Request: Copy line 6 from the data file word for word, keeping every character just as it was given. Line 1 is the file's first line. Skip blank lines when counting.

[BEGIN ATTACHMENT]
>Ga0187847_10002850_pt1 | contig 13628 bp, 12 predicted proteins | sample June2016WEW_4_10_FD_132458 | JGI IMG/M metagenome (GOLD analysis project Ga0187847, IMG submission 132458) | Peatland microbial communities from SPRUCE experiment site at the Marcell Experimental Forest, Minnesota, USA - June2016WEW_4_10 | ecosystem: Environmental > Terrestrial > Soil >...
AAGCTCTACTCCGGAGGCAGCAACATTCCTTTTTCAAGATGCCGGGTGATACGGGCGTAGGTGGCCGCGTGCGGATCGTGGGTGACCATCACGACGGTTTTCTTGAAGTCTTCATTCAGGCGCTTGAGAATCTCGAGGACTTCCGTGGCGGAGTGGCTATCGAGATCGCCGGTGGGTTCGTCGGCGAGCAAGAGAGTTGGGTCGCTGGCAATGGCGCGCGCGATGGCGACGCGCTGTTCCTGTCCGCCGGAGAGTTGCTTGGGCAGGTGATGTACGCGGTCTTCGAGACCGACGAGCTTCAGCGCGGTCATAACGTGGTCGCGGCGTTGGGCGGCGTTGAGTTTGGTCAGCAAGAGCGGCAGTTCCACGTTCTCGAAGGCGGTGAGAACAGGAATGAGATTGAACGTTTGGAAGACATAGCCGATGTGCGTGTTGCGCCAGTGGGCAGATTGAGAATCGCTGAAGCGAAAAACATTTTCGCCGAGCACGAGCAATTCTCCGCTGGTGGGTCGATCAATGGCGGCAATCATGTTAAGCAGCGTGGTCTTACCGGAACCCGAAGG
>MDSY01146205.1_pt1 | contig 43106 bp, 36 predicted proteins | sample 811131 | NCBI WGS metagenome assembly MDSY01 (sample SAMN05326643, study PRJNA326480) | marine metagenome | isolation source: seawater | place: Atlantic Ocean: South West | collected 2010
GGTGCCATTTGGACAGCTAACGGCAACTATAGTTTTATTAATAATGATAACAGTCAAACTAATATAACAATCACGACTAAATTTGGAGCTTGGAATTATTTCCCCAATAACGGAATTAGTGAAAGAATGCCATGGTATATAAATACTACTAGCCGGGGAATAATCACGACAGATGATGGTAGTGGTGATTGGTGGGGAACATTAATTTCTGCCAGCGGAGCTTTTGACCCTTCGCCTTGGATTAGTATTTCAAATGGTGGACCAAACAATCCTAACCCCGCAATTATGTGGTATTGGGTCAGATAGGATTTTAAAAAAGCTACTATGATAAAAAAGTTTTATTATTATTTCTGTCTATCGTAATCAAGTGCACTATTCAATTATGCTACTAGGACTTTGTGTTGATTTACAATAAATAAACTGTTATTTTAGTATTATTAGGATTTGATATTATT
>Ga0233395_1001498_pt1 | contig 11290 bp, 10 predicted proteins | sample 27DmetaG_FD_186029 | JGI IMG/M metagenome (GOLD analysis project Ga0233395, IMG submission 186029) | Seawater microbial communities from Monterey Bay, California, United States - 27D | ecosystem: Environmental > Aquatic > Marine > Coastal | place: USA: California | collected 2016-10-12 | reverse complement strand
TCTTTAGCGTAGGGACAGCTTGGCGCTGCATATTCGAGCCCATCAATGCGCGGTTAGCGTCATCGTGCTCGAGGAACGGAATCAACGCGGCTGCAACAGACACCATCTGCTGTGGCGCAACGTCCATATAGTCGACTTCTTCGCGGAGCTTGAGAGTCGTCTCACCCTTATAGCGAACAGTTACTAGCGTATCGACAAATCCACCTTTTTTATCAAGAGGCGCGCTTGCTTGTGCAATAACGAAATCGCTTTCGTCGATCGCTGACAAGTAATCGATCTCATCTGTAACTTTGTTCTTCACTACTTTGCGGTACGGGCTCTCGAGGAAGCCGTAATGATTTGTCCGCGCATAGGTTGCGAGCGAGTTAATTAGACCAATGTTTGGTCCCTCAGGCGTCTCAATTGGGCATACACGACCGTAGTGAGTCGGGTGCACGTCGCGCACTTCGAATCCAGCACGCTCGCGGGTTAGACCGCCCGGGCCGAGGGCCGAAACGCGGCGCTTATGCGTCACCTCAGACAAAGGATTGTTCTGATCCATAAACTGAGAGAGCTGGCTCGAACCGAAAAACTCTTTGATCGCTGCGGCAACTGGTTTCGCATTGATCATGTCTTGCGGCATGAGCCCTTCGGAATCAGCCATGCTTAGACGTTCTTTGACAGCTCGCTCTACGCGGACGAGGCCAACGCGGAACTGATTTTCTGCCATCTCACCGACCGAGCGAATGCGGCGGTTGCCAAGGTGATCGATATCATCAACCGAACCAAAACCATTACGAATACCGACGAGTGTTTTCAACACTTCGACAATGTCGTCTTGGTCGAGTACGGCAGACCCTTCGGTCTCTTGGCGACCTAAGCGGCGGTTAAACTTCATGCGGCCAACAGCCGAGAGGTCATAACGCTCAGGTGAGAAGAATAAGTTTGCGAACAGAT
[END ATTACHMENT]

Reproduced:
TCTTTAGCGTAGGGACAGCTTGGCGCTGCATATTCGAGCCCATCAATGCGCGGTTAGCGTCATCGTGCTCGAGGAACGGAATCAACGCGGCTGCAACAGACACCATCTGCTGTGGCGCAACGTCCATATAGTCGACTTCTTCGCGGAGCTTGAGAGTCGTCTCACCCTTATAGCGAACAGTTACTAGCGTATCGACAAATCCACCTTTTTTATCAAGAGGCGCGCTTGCTTGTGCAATAACGAAATCGCTTTCGTCGATCGCTGACAAGTAATCGATCTCATCTGTAACTTTGTTCTTCACTACTTTGCGGTACGGGCTCTCGAGGAAGCCGTAATGATTTGTCCGCGCATAGGTTGCGAGCGAGTTAATTAGACCAATGTTTGGTCCCTCAGGCGTCTCAATTGGGCATACACGACCGTAGTGAGTCGGGTGCACGTCGCGCACTTCGAATCCAGCACGCTCGCGGGTTAGACCGCCCGGGCCGAGGGCCGAAACGCGGCGCTTATGCGTCACCTCAGACAAAGGATTGTTCTGATCCATAAACTGAGAGAGCTGGCTCGAACCGAAAAACTCTTTGATCGCTGCGGCAACTGGTTTCGCATTGATCATGTCTTGCGGCATGAGCCCTTCGGAATCAGCCATGCTTAGACGTTCTTTGACAGCTCGCTCTACGCGGACGAGGCCAACGCGGAACTGATTTTCTGCCATCTCACCGACCGAGCGAATGCGGCGGTTGCCAAGGTGATCGATATCATCAACCGAACCAAAACCATTACGAATACCGACGAGTGTTTTCAACACTTCGACAATGTCGTCTTGGTCGAGTACGGCAGACCCTTCGGTCTCTTGGCGACCTAAGCGGCGGTTAAACTTCATGCGGCCAACAGCCGAGAGGTCATAACGCTCAGGTGAGAAGAATAAGTTTGCGAACAGAT